In an insightful, highly personal speech, President Stephen Sundborg, S.J., recently shared his perspectives on leadership. Asked to address the Rotary #4 Club in downtown Seattle on Sept. 6, Father Sundborg shared four lessons he’s learned in his 20 years as president of Seattle University.
Calling leadership “a very personal, even very intimate kind of feeling,” the president began the talk by sharing the trepidation he felt at being named SU’s leader in 1997.
“I was not sure I wanted to be president,” he said. “It seemed too big and I felt too small. When I was informed by phone that the board had elected me, I was told: ‘The board wants you to know that it believes you lack three things: any academic administration experience, do not have knowledge of finances, and have never done significant fundraising, nevertheless it believes you will be a great president.’ They believed in who I was, the kind of Jesuit I was, my love of students, and a personal quality of leadership—and that I could learn those other things—but that I had the essential things.”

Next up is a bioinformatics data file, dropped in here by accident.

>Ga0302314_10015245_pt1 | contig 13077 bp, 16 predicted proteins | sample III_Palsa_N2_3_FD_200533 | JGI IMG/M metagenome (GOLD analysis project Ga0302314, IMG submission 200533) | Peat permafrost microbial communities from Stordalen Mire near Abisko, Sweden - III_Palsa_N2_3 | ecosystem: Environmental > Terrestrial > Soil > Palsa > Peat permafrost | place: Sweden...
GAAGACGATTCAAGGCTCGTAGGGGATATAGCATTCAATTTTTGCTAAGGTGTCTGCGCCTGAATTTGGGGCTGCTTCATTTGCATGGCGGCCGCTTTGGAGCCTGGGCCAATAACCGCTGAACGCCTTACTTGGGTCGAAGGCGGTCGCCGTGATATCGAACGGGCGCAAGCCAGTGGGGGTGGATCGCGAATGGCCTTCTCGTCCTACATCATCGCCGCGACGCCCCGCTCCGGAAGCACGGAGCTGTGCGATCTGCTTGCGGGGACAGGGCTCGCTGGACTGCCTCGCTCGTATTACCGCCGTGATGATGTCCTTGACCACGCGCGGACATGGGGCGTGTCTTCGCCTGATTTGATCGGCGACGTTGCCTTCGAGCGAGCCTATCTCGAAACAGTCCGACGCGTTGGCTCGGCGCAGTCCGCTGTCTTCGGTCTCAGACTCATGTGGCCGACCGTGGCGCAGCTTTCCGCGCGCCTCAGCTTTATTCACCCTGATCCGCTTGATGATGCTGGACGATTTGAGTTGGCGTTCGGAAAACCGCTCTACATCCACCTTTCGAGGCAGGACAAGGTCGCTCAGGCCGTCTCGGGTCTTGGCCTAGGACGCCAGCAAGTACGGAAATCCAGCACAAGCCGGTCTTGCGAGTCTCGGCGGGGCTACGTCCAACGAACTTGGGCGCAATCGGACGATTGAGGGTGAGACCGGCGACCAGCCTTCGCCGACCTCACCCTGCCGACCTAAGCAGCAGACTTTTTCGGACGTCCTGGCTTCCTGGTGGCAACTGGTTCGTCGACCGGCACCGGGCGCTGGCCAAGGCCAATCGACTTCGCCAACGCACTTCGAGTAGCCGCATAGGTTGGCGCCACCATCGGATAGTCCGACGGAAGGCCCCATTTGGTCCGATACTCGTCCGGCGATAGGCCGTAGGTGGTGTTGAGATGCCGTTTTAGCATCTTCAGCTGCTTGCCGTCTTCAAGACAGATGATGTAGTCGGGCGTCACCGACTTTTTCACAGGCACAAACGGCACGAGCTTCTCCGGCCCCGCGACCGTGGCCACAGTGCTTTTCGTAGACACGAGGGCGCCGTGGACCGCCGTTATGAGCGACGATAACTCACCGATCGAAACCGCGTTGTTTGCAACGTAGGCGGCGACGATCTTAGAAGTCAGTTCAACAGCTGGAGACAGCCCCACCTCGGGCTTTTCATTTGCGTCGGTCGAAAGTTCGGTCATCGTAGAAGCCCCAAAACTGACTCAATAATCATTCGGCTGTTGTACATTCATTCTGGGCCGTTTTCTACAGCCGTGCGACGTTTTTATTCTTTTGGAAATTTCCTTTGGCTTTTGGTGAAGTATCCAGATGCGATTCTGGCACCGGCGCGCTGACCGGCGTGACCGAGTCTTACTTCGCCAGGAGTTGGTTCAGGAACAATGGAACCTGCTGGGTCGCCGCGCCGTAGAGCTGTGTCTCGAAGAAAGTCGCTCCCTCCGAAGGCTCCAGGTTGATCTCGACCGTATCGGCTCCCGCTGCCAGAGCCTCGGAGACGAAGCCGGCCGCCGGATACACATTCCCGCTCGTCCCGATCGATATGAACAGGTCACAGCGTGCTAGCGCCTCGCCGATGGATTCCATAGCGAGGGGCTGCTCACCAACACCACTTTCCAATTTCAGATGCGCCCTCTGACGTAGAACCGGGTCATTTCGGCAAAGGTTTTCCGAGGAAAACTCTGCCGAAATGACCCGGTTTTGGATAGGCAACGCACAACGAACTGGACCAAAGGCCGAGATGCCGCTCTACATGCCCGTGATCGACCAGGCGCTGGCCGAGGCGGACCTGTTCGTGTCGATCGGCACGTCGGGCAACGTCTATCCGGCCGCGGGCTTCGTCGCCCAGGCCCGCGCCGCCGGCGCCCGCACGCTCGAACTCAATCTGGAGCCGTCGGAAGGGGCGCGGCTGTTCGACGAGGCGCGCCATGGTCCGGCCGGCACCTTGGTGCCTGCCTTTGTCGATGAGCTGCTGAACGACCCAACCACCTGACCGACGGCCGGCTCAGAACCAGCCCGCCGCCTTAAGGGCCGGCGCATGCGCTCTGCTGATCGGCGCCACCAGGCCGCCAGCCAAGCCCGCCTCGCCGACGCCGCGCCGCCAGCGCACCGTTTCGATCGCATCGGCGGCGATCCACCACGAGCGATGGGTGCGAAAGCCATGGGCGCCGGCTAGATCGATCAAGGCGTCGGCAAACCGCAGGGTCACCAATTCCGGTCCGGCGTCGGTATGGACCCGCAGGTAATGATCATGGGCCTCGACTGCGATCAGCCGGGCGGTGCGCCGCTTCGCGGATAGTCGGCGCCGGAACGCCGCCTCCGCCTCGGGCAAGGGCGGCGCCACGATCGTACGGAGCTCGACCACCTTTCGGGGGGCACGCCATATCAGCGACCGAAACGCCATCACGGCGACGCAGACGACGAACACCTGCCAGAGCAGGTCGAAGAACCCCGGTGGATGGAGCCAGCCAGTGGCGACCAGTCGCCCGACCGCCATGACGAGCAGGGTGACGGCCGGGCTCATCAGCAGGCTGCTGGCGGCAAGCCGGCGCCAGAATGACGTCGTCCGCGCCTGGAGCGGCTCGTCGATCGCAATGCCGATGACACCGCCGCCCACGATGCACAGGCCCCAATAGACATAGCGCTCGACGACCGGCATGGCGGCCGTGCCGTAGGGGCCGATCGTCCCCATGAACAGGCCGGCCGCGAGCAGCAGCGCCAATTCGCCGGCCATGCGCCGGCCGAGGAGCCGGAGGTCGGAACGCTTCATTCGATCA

He then touched on four lessons he’s learned on what it takes to succeed as a leader. This is a speech you’re going to want to read in its entirety, so here’s the link. Be sure to check it out!